Let'stalk about the economics of the war. We're told that it's frightfully expensive (perhaps $1 billion a day) and that perhaps we ought to pay for it with a surtax. Please, keep cool. Yes, the war may ultimately cost tens of billions of dollars, but as wars go, it will be relatively cheap. And this is not the right moment for new taxes.
The important thing about the war's cost is that it's not very important. The stakes in this war are lives and the long-term question of whether the Middle East becomes more -- or less -- stable. By comparison, the economic burdens are modest. The United States can easily afford a longer war if that would minimize casualties. And the United States is rich enough to maintain a military presence in the Persian Gulf if that would enhance postwar stability.
What's lost in all the panicky talk about price tags is the enormousness of the U.S. economy. As an economic contest, this war is already an unfair mismatch. Even when Iraq is pumping oil, its gross national product (perhaps $60 billion or maybe less) roughly equals the output of Kentucky. This is about one-hundredth the size of the U.S. economy (1990 GNP: $5.5 trillion). The idea that America's economic base can't support this war is absurd.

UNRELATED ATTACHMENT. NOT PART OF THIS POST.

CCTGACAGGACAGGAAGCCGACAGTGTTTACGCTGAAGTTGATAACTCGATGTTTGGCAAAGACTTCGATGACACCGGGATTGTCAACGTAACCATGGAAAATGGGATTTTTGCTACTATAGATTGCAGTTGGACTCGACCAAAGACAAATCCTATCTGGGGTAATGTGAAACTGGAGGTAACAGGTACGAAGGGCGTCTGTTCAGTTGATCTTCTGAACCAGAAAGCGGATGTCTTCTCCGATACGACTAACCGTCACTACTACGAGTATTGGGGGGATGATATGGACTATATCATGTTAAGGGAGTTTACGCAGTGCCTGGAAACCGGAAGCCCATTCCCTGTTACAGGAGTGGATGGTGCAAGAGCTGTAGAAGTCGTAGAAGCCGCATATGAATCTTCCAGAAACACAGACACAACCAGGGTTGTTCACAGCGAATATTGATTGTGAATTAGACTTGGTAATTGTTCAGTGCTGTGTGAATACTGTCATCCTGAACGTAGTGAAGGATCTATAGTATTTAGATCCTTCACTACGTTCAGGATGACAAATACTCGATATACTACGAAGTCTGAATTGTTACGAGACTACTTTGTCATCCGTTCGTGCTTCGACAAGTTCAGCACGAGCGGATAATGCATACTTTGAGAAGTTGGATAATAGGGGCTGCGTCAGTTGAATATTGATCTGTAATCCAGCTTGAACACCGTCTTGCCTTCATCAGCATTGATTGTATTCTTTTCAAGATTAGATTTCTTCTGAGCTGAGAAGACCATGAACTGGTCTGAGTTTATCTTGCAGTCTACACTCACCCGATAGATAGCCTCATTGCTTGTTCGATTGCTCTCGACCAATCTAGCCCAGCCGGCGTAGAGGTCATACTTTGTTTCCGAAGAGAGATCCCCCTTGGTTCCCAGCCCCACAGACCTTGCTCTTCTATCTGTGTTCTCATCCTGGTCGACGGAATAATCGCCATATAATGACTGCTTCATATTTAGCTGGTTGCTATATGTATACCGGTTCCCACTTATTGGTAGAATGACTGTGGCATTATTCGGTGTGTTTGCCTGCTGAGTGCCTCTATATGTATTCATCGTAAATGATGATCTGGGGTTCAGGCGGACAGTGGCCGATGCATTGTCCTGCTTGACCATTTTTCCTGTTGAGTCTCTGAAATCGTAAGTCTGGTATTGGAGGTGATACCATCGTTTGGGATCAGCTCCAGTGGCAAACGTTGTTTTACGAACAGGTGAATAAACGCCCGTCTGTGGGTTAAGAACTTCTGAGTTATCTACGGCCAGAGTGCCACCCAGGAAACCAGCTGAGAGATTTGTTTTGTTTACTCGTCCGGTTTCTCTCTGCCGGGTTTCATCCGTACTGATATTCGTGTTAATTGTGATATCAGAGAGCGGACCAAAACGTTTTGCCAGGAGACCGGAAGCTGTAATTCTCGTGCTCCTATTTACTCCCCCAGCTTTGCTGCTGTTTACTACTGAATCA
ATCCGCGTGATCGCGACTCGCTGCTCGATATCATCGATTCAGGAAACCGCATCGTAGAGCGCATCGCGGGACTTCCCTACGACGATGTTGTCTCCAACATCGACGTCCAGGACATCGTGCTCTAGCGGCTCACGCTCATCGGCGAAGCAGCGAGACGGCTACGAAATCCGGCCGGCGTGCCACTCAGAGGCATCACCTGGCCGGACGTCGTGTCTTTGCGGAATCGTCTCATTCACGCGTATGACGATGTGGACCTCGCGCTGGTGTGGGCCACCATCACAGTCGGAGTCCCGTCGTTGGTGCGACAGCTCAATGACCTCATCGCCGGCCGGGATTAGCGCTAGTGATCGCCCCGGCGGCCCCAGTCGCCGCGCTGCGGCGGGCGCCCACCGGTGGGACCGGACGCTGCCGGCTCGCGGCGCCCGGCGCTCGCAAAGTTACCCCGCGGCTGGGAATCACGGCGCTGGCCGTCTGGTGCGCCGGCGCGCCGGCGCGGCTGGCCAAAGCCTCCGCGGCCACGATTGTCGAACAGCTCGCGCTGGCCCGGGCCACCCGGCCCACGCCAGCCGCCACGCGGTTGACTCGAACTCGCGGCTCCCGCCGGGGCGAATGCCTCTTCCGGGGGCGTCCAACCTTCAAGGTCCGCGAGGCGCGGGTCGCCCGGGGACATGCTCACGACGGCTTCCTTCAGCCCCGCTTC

The worries partly reflect our obsession with budget deficits. But the deficit preoccupation obscures larger issues. The major economic effects of the crisis so far have involved psychology, not deficits. Anxiety and high oil prices have depressed consumer spending and business investment, worsening the recession.
The truth is that the United States is now fighting this war out of its hip pocket. By itself, the war spending isn't large enough either to cripple the economy or -- the other bit of conventional wisdom -- immediately end the recession. There's a paradox here. Over the years, weapons prices have risen, and defense costs have fallen. A new F-15E fighter costs a hefty $50 million. Nevertheless, military spending (about $300 billion annually before the war) runs at roughly 5.5 percent of GNP. By contrast, it approached 40 percent of GNP at its peak in World War II, 14 percent in the Korean War and 9 percent in the Vietnam War.